The difference between a nice story and a beautiful one is in the way it’s told. When a retired opera director starts losing his memory, and his son creates a play about a child who invents a time machine so his father can relive great moments from his past, that’s a nice story.
When the father (Ma Ke) is a former artistic director at the Shanghai Chinese Opera Theater, and the son (Maleonn) is a cutting-edge visual artist breaking new ground with puppet technology, and in their collaboration the son discovers new maturity while honoring his father’s legacy—that’s a beautiful story.
This same distinction is also true in documentary films. A diverting tale recounted by talking heads is often entertaining enough, but a greater accomplishment in nonfiction storytelling is the elevation of the subject by discovering truth among the facts. Through emotional and technical intelligence, S. Leo Chiang and Yang Sun make Our Time Machine a touching story of father and son, a procedural drama about the grueling life of a creative professional, and a resonant statement about the intertwined nature of tragedy and joy.
Ma Ke attributes his success to his work ethic and willingness to be demanding of his collaborators. Maleonn suggests his father’s prolific output is to make up for years lost during the Cultural Revolution, when opera was denounced and its practitioners sent to labor camps. It was in that camp that Maleonn was born, and once Ma Ke was allowed to work again, that’s nearly all he did.
The first thing viewers will notice is the striking style of Maleonn’s creation, filled with expressive puppetry, silhouettes against rear projections, and animatronic airplanes. The imagery brings to mind H. G. Wells, a Victorian sensibility of cold gears and hot steam manipulating the fabric of existence, imbued with modern sentimentality. Primarily a visual artist, this is Maleonn’s first venture into theater, and he takes no shortcuts in realizing his dream.
If this were merely a behind-the-scenes feature about a play’s creation, that would be enough to recommend it, simply for the technical marvel. But Our Time Machine is a story about determination and racing the clock, using the time we have now to reconcile with the past in order to brighten our future. Maleonn’s play is a means to get closer to his father, whom he idolizes despite the emotional distance, and though he is much more congenial in nature and collaborative with his team than Ma Ke is alleged to be, Maleonn is equally single-minded, pushing away all unrelated concerns until they threaten his or his family’s livelihood. He moves forward with production when there is no money, and struggles to balance the demands of his work with the question of assisted living for his worsening father. Early on, Maleonn speaks longingly about the possibility of starting a family, but is not forthcoming about his burgeoning relationship with a collaborator (though, charmingly, they do a bad job of hiding their feelings for one another).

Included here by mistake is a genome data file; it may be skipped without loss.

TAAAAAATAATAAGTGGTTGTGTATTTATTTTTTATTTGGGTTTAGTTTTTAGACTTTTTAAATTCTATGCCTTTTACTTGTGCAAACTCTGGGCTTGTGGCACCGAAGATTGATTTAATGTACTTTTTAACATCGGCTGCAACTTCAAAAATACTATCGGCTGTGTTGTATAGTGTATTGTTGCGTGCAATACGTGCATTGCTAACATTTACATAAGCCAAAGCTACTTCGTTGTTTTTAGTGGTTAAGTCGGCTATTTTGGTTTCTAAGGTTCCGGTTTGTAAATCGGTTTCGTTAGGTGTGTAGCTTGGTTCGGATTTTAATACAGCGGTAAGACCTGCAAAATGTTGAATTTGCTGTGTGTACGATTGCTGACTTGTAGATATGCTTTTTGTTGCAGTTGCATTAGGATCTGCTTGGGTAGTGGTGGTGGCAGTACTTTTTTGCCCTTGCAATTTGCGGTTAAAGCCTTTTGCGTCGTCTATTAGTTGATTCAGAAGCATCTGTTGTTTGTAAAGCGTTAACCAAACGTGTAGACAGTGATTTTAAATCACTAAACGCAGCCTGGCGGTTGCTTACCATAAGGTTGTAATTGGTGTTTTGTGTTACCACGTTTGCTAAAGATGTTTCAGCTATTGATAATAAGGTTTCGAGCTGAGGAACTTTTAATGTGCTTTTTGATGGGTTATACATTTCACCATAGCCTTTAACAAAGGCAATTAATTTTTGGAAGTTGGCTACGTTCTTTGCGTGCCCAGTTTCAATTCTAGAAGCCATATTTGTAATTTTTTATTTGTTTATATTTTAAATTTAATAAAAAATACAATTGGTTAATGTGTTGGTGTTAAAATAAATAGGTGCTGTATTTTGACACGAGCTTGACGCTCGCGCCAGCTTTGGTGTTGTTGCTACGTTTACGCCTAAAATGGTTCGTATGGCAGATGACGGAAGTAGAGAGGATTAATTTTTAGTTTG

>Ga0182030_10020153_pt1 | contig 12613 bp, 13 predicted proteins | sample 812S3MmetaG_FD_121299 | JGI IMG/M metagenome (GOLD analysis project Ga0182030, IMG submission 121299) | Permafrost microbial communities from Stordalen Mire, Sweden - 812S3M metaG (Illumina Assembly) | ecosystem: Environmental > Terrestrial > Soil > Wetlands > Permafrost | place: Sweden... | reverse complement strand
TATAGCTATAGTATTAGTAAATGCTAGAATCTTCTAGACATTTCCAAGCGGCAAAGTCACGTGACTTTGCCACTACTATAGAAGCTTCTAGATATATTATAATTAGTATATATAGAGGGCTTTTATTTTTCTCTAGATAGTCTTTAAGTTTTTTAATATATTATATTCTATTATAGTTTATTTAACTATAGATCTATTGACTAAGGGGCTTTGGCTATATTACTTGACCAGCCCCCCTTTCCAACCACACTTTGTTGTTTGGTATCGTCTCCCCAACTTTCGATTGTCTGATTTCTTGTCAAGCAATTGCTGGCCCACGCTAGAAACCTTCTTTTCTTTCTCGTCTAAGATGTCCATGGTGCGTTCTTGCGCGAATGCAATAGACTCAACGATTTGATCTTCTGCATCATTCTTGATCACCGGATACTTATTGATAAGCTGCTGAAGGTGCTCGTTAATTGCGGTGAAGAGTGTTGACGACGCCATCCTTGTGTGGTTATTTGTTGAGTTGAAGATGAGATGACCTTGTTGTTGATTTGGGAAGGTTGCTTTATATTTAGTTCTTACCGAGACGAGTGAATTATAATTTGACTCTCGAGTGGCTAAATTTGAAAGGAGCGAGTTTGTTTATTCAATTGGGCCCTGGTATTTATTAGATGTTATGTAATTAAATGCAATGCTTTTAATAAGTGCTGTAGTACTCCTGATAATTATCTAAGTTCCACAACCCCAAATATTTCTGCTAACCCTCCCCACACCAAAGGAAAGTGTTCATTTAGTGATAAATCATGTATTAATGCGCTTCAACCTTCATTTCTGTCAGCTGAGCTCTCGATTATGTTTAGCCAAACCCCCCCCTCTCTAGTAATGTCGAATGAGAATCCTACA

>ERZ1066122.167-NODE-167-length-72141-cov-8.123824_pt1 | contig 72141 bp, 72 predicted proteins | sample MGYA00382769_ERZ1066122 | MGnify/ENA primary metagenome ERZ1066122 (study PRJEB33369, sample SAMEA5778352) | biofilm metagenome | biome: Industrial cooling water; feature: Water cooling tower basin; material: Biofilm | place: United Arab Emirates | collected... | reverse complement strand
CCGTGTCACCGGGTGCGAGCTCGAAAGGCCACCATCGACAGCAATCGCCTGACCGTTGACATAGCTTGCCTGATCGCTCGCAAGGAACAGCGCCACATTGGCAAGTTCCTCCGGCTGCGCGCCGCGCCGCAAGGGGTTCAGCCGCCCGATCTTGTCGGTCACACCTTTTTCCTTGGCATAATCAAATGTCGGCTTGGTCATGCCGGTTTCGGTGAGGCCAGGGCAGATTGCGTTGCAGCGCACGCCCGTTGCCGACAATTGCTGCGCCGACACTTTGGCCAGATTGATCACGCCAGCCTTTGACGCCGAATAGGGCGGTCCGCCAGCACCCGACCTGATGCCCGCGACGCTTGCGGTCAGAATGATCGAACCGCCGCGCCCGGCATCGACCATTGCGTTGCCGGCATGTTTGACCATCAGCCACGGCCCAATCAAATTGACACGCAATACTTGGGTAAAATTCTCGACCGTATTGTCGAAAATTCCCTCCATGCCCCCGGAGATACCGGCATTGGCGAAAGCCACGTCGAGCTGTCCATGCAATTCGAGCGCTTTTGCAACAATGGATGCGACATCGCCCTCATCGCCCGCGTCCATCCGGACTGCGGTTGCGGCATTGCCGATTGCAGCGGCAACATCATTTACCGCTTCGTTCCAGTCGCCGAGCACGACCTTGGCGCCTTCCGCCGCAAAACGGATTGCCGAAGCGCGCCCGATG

Even without consideration for his relationship with his father, Maleonn’s play is still an impressive technical feat with a great deal of compassion for its characters, but at the expense of its soul. Similarly, the context of Our Time Machine is what makes it more beautiful than if it were a series of episodes in an artist’s life.
As a work of art, Our Time Machine is a fascinating look at the relationship between creator and creation, and does not remove itself from that equation. The greatest documentaries, in my opinion, call attention to the observer effect, and do not attempt to fool the audience into believing that the cameras are flies on the wall. The fact that this was documented matters; Maleonn could not have predicted the obstacles, and if everything had gone according to plan, this would have been a featurette on a DVD. But as Maleonn’s life evolves, so does the documentary. Filming continued well past the play’s premiere and into his next stage in life, coming to its own conclusion as a work of art with a soul of its own, separate from its subjects.
Ma Ke and Maleonn came of age in two very different eras in modern Chinese history. Are their approaches at odds with one another, or are they of the same mind with their individual traits shaped by historical circumstances? Their openness about issues like the Cultural Revolution and political persecution is refreshing, and they are equally open about their feelings toward one another. But as Our Time Machine shows, openness is only the first step in establishing a connection. Two people can’t stand at opposite ends of a canyon and just will a bridge into existence; someone has to be the first to start building—like a playwright needs a play before he can connect with an audience.
Our Time Machine / NR, 84 minutes